The past two months have been a whirlwind of change for Forbes. The 100-year-old business magazine reduced its number of print issues from 14 to 10, the New York Post reported, and it let go 20 staffers. Longtime chief product officer Lewis D’Vorkin left the company and CEO Mike Perlis left his position, replaced by editor Randall Lane and president and COO Mike Federle, respectively.

The head count will stay near its current level of 430, Forbes CRO Mark Howard said, but the company is shifting resources from print to digital products, native advertising and live events to diversify its business. (Most of those laid off were focused on print duties like sales and photo editing, according to two sources familiar with the matter.) A company spokesperson, who wouldn’t share raw numbers, said Forbes’ native ads and events businesses each grew about 30 percent year over year. Forbes hosted 17 paid events this year, up from 11 last year. In 2018, it will add at least another five events.

Forbes’ struggles aren’t unique, given the carnage that befell both traditional and digital media outlets in 2017, which has seen Time Inc. sell to Meredith Corp., Oath — the Verizon unit that contains Yahoo, AOL and HuffPost — shed jobs and digital darlings Vice Media and BuzzFeed miss their revenue goals. Media companies are finding they need to get revenue from lots of places, and ensure their content is differentiated enough to make direct connections with users.

“I would categorize Forbes’ issues as symptomatic of an industry in change,” said an ad buyer, speaking anonymously to prevent damaging business relationships with the publisher. “Their business model is under duress, and they are trying to pivot, adjust and survive like so many other publishers.”

Some of Forbes’ problems were distinct, though. The growth-hacking tactics Forbes embraced that helped digital media businesses five years ago have gone out of style. Forbes used a contributor network to forge a cheap path to scale, its site hitting 59 million unique visitors in November, according to comScore.

Multiple publishers, including HuffPost, Hearst and Bleacher Report, have cut back their contributor networks as buyers demand higher-quality content. Forbes doesn’t plan to reduce the size of its contributor network of more than 1,800 writers, Howard said.

About 80 percent of Forbes’ ad revenue comes from digital, compared to four years ago when its print and digital ad revenue were about even. But it drove digital revenue by littering its site with intrusive takeover, interstitial and autoplay ads while paginating its articles, which led it to become the publisher poster child of putting monetization ahead of user experience.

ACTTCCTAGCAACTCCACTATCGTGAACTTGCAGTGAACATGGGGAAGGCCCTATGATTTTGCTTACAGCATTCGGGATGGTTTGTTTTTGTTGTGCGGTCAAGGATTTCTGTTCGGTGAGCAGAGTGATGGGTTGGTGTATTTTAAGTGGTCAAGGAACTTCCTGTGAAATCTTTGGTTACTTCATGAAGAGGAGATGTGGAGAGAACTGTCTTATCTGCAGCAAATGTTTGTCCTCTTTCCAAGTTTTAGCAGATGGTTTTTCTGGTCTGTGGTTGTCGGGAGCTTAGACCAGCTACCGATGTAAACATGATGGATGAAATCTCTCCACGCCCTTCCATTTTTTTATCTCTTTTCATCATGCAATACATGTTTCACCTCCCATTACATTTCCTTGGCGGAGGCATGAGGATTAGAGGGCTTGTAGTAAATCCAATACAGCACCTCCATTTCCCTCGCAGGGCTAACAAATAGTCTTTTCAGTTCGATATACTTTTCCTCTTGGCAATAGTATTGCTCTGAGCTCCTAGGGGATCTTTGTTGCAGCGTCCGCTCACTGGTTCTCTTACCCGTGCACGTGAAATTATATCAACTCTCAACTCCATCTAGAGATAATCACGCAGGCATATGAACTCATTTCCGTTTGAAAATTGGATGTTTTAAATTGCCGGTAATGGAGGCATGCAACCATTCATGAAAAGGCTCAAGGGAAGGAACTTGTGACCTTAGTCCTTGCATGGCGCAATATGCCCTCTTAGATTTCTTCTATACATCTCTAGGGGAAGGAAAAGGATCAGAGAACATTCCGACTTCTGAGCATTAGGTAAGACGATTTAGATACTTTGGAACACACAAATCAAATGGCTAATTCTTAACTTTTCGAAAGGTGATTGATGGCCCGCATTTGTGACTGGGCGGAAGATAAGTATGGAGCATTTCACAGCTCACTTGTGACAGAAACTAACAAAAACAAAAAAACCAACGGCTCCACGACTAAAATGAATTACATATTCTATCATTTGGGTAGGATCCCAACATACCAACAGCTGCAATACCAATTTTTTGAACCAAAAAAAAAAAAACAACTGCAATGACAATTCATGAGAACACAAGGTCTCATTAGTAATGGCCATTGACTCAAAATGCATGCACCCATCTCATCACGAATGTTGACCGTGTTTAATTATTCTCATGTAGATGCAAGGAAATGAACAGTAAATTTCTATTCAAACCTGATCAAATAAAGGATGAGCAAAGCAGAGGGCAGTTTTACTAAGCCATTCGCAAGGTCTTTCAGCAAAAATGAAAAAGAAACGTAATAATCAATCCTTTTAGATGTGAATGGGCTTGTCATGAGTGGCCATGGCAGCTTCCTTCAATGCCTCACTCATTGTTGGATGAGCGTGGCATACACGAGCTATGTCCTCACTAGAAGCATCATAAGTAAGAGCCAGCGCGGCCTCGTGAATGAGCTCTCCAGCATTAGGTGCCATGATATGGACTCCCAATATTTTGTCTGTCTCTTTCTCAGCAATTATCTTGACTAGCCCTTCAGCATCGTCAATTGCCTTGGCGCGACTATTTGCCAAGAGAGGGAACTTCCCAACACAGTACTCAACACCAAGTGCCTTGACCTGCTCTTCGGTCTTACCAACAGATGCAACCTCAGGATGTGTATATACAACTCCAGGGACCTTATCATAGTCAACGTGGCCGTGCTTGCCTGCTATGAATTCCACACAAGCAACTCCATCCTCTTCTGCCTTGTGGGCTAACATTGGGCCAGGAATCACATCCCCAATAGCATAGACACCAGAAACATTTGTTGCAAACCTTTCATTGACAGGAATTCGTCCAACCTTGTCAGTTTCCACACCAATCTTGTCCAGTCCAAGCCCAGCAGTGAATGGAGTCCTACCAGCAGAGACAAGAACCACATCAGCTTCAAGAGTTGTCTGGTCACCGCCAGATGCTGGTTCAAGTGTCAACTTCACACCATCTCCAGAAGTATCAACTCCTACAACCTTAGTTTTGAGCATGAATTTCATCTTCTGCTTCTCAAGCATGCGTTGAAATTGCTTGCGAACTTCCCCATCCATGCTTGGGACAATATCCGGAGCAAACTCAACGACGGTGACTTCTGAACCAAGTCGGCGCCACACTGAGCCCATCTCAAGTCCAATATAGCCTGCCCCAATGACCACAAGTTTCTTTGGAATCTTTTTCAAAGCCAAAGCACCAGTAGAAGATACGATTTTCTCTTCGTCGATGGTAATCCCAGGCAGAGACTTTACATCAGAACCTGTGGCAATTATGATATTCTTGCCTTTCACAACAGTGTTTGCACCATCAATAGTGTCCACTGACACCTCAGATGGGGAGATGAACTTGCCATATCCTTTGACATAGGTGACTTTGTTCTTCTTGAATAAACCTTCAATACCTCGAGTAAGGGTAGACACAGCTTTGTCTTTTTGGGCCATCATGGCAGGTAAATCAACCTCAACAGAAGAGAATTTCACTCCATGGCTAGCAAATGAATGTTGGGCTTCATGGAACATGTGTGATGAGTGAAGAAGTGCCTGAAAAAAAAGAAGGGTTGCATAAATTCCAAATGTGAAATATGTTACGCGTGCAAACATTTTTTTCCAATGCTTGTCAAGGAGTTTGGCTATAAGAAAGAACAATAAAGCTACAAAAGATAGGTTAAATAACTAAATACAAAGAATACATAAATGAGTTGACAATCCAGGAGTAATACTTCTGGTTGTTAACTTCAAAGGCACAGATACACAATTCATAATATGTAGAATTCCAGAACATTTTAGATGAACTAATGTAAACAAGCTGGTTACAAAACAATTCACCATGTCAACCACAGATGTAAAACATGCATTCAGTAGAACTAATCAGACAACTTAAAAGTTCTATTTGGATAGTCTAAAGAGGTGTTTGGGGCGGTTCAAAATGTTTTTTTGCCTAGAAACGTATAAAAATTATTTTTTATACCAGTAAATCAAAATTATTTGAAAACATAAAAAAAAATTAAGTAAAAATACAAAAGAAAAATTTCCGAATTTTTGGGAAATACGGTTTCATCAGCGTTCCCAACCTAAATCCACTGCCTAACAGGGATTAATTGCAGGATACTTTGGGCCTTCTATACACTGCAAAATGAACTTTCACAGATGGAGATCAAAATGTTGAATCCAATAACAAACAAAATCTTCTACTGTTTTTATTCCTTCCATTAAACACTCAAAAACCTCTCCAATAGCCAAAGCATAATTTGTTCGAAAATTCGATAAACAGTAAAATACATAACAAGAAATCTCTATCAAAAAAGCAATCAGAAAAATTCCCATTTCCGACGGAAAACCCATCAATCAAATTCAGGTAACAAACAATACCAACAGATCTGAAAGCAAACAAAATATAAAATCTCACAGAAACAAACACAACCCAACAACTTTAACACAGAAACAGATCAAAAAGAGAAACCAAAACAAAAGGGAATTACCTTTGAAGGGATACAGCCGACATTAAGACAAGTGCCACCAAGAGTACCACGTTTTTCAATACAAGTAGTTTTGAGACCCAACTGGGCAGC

That put Forbes at a disadvantage when browsers declared war on advertising, making it harder for publishers to make money off invasive ads. In September, Apple’s Safari browser began preventing third parties from tracking users for more than 24 hours after a user visited a website. And next year, Google is set to release an “ad-filtering” version of Chrome. When Google released a tool in June that let publishers see if the forthcoming version of Chrome would block their own sites’ ads, Forbes was on the list for having “failing” ads.

All this is exacerbated by the fact that as a single-title company, Forbes has no sibling publications to help shield its troubles.

Forbes is making progress. It sped up its site-load time. It cut out the interstitials and homepage takeover on its mobile site. (It kept the homepage ad on desktop but got rid of the countdown timer.) It also reduced how frequently it paginates articles, opting for an infinite scroll with most of its newly published articles. Google’s “ad experience” tool no longer lists Forbes’ ads as “failing.”

“We definitely pay close attention to how the browsers expect the UX to operate,” Howard said.

While three ad buyers expressed apathy when asked about their perception of Forbes’ brand, there are buyers who remain bullish about the publisher. Leslie Tucker, brand planner at media-buying agency The Richards Group, still sees Forbes as a premium business publisher. Tucker pointed to improved targeting of Forbes’ native — it introduced geolocation targeting to BrandVoice in February — as an example of how the legacy publisher is keeping up with the times.

“The Forbes brand still has a sense of prestige. But the decisions they have made regarding their user experience, particularly putting an ad in front of the homepage, have really been a dark mark on the brand,” said Adam Kleinberg, CEO of ad agency Traction, citing research that brand marketers are becoming more critical about user experience. “It isn’t too late for them to change, but they need to be committed to it.”

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